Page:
Essay about The Death Of Lennie Small

1093 Words Dec 4th, 2014 null Page
The death of Lennie Small was made an emotive yet inevitable end to the novel through foreshadowing. Just before Lennie, a vulnerable yet dangerous human being was murdered; he was discussing how he and his fellow companion, George were going to live the ‘American Dream’ (owning a vast amount of land to farm and cultivate animals and to bring in income). Lennie is portrayed as a fair-minded character, who literally put his life in George’s caring hands. Justifiably George ended Lennie’s life by placing a bullet through his skull. This death was justified as an act of selfless desperation, and to protect Lennie from further evils from the cruel Curley.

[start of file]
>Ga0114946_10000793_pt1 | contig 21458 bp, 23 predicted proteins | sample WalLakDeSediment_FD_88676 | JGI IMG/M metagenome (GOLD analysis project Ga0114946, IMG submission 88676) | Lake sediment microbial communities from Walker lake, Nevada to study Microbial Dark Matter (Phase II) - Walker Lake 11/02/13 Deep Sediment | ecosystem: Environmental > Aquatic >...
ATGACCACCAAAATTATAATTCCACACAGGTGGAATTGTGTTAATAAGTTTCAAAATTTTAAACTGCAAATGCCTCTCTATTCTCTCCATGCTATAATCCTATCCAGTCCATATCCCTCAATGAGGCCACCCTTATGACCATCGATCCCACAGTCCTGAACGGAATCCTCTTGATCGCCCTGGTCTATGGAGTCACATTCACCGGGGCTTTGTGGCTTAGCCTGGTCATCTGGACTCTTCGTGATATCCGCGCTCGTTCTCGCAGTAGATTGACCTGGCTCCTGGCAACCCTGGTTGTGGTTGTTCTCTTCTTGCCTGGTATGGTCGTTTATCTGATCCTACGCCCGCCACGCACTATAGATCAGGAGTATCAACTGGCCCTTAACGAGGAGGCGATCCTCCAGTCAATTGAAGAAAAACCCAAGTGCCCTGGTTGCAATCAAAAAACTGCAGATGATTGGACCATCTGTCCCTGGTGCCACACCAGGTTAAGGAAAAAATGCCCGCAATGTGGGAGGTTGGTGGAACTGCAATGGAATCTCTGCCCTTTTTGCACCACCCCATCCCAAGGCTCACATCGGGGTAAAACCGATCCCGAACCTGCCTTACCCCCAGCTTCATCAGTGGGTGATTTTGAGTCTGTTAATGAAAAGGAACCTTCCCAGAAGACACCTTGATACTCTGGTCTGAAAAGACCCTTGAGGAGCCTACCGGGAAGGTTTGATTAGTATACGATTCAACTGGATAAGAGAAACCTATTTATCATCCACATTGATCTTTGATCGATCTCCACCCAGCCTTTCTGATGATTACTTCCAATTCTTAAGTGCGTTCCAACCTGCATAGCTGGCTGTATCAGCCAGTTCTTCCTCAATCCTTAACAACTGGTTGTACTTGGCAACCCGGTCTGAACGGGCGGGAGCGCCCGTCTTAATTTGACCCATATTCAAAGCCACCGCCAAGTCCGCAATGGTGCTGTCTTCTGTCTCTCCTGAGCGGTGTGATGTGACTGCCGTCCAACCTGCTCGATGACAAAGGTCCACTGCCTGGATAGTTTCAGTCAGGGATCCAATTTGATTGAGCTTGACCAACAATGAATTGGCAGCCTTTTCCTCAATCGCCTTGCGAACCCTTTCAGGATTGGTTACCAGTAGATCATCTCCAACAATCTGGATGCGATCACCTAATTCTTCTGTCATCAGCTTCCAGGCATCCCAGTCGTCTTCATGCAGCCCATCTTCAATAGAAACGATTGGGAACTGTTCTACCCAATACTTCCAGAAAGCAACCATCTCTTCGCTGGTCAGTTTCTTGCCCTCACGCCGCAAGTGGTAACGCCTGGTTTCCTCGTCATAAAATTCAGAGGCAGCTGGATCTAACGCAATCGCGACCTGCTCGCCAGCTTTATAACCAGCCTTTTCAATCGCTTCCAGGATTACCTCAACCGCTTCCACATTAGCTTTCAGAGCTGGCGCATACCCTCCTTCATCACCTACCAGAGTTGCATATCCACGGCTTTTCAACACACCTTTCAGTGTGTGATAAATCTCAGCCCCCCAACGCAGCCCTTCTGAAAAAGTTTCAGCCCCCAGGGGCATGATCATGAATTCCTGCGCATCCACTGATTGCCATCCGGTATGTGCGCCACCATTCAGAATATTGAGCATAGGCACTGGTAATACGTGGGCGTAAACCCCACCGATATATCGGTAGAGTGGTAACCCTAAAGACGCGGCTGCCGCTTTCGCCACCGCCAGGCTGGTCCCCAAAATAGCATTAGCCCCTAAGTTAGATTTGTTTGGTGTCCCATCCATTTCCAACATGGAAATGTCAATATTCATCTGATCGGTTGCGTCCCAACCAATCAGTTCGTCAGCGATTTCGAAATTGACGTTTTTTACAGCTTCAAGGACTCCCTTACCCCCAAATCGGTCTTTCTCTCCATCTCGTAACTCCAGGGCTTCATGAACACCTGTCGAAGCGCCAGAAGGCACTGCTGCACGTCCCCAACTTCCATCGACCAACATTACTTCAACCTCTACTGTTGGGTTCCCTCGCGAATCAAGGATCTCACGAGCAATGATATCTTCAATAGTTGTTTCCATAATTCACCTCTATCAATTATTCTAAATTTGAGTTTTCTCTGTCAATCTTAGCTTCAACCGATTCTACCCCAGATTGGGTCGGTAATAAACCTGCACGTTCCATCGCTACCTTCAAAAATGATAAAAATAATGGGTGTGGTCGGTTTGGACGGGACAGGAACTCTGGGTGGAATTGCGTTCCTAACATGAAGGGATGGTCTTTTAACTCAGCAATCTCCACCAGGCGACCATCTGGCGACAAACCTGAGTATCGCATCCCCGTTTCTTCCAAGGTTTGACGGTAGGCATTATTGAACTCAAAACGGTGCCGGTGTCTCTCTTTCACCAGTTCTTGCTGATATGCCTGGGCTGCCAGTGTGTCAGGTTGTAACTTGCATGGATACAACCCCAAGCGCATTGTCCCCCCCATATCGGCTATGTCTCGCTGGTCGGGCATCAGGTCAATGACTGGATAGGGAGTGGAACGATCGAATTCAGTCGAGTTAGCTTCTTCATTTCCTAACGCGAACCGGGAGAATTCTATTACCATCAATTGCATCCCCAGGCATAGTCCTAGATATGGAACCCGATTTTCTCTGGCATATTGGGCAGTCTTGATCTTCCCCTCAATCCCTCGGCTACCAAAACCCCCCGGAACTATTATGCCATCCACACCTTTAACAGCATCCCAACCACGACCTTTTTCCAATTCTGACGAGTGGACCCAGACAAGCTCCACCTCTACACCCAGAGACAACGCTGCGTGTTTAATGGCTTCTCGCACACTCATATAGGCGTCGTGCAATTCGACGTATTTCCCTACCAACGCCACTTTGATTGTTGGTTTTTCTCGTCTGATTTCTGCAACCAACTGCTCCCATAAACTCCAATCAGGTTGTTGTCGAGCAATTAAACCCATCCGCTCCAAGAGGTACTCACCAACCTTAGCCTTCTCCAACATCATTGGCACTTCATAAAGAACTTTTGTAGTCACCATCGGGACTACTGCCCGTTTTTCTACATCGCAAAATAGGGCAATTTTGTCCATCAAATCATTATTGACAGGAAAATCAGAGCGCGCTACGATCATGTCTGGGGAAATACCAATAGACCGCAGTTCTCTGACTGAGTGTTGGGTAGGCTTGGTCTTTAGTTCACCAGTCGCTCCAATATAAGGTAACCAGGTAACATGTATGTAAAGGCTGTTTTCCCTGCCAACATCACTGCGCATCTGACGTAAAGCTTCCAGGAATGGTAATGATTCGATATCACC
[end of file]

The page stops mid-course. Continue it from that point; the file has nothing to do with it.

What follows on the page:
Lennie’s use of vocabulary isn’t very broad, he manipulates words so it’s easier for him to articulate. This doesn’t create a full sentence (syntax). ‘I knowed it’ and ‘knowed’ are not grammatically correct. Although this poor use of vocabulary doesn’t just occur in Lennie’s speech, we see it throughout the whole of the cast. The sentences used are a mixed style between simple or compound. He is a quiet character; to the contrary he is also one of the main characters. He doesn’t speak much in the novel due to George telling him not to, e.g.: ‘that’s it-that’s it’, as he always says the wrong thing. Lennie is shy, possibly due to the way George pulls his confidence down by telling him to stay quiet when they enter the ranch, for example, because he’d say something that shouldn’t be said. This is shown very clearly in the novel;…

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